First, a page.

The statue of Boston Celtics great Bill Russell will be unveiled on Friday afternoon but will not be uncovered at the planned unveiling ceremony at Boston's City Hall Plaza because of high winds, according to the Boston Globe. The mayor's office told the newspaper a private ceremony was still planned as wind gusts expected to reach 50 mph.
The Globe's Baxter Holmes reports the public will be able to view the statue after 1:30 p.m. ET.
A statue by sculptor Ann Hirsch was designed for Russell, who won 11 championships with the Celtics in his 13 seasons playing basketball. Russell, a five-time MVP and 12-time All-Star, already has his No. 6 jersey retired but a statue seemed long overdue.
As SB Nation's Paul Flannery wrote in 2010 for Boston Magazine, it's not just about the basketball accomplishments.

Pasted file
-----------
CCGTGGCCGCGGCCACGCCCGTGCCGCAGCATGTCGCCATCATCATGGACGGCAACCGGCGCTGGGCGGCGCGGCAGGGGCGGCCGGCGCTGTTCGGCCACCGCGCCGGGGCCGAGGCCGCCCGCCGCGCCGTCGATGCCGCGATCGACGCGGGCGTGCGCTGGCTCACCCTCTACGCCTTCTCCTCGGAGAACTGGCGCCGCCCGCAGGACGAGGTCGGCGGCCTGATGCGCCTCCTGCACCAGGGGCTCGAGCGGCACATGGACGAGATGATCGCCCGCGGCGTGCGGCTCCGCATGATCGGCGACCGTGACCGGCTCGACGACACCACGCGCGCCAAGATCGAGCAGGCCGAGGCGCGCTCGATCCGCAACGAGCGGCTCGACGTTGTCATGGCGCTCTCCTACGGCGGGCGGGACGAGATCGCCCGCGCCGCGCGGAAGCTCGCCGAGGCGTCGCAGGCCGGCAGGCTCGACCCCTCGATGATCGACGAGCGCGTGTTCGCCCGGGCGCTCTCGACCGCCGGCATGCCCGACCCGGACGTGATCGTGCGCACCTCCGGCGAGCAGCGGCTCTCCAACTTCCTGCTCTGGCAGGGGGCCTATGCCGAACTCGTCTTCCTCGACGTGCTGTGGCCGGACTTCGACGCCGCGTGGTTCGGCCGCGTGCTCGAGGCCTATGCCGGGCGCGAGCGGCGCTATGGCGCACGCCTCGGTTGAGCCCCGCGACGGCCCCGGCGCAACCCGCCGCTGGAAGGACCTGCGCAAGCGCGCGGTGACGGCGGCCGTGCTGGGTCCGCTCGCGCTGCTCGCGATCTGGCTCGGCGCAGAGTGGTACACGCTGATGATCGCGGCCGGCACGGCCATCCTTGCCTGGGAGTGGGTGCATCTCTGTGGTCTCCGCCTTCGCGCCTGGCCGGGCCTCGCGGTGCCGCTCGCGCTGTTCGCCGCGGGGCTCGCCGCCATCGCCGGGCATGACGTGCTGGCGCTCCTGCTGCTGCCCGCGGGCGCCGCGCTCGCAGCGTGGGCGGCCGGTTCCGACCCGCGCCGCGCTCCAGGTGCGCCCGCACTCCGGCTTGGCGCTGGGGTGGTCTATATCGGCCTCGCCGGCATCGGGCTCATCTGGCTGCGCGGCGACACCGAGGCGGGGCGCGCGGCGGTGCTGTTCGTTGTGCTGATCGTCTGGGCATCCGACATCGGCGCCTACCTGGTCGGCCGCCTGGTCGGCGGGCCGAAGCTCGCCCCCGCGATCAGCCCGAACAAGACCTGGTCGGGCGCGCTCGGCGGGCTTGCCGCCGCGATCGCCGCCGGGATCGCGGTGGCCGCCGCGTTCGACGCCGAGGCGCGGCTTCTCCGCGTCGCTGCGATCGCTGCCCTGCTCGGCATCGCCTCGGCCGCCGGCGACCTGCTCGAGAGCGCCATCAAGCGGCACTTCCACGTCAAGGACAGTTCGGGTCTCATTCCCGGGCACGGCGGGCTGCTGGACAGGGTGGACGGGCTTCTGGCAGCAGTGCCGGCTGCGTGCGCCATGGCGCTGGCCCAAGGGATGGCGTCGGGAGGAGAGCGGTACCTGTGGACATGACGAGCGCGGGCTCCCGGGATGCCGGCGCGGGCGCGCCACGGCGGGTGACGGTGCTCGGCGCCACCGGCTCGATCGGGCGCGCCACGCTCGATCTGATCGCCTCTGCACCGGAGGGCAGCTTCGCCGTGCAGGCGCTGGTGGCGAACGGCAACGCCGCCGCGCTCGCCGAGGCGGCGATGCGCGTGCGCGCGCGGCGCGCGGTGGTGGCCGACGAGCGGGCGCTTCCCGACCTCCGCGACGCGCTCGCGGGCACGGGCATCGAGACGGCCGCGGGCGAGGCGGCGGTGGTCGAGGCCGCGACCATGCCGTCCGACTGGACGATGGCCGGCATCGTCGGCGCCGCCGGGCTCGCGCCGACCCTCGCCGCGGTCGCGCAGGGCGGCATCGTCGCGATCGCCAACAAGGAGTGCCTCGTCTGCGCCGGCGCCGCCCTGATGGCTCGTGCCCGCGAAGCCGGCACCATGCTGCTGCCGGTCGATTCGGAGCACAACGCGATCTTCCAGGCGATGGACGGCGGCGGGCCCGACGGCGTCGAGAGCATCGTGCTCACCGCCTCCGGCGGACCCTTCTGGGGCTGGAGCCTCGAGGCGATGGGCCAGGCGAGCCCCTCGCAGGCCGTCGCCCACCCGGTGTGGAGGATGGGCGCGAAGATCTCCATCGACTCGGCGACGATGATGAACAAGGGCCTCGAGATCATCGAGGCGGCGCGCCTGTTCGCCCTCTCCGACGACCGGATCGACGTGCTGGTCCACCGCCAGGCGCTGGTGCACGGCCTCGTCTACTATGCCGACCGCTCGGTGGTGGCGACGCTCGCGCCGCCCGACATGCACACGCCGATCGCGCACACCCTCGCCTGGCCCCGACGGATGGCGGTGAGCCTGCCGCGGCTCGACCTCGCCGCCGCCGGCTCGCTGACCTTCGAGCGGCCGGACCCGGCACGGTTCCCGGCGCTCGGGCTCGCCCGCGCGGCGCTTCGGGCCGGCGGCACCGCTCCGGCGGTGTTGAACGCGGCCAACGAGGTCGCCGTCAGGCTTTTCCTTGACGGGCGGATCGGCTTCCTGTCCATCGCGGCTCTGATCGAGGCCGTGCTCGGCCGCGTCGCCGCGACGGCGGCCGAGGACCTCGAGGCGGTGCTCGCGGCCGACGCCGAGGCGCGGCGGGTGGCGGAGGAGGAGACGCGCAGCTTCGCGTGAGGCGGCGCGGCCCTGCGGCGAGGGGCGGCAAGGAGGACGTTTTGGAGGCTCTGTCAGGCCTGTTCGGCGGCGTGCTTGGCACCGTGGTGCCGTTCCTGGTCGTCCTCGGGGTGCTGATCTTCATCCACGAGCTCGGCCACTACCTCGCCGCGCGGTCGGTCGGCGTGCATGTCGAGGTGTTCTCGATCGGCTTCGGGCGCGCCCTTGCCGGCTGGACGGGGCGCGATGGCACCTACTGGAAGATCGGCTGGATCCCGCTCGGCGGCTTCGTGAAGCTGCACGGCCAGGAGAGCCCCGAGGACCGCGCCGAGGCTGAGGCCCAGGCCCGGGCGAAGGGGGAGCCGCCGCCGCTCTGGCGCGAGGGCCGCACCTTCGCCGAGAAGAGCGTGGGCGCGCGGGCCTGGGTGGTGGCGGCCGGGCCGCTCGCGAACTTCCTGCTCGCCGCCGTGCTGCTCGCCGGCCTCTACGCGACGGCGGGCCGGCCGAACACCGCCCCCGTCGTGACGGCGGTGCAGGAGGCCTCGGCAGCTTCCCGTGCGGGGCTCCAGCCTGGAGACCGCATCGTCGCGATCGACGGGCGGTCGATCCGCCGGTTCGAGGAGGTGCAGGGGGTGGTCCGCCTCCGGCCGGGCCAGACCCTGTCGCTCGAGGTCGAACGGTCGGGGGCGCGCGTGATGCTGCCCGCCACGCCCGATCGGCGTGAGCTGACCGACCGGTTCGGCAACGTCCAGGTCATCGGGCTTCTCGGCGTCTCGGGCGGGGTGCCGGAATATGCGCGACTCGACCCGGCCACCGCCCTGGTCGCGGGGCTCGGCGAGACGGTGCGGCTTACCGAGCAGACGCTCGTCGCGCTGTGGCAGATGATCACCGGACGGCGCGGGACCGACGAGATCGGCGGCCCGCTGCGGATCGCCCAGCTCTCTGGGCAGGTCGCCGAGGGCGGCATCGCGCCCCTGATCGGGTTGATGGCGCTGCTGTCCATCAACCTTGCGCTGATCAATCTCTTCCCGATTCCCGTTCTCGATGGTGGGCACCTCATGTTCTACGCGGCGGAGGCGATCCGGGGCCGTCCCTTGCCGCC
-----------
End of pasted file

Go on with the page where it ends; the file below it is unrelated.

Throughout his life, Russell has spoken out about injustice and has stood firm in the face of withering racism. A man of both action and intellect, he is an author and an art collector whose favorite childhood refuge was not the gym but the public library. Russell was, and is, a Renaissance man in full. As the author and social activist Dave Zirin puts it: "Bill Russell is on the Mount Rushmore of great athletes who made a difference. He's there with Muhammad Ali, Billie Jean King, and Arthur Ashe. That's Bill Russell's legacy."
A long list of stars was expected to attend the formal ceremony that was cancelled. NBA commissioner David Stern, and well-known players Bill Walton, Charles Barkley, George Gervin, Clyde Drexler and Julius Erving were expected. President Barack Obama got an early glimpse at the statue on Thursday.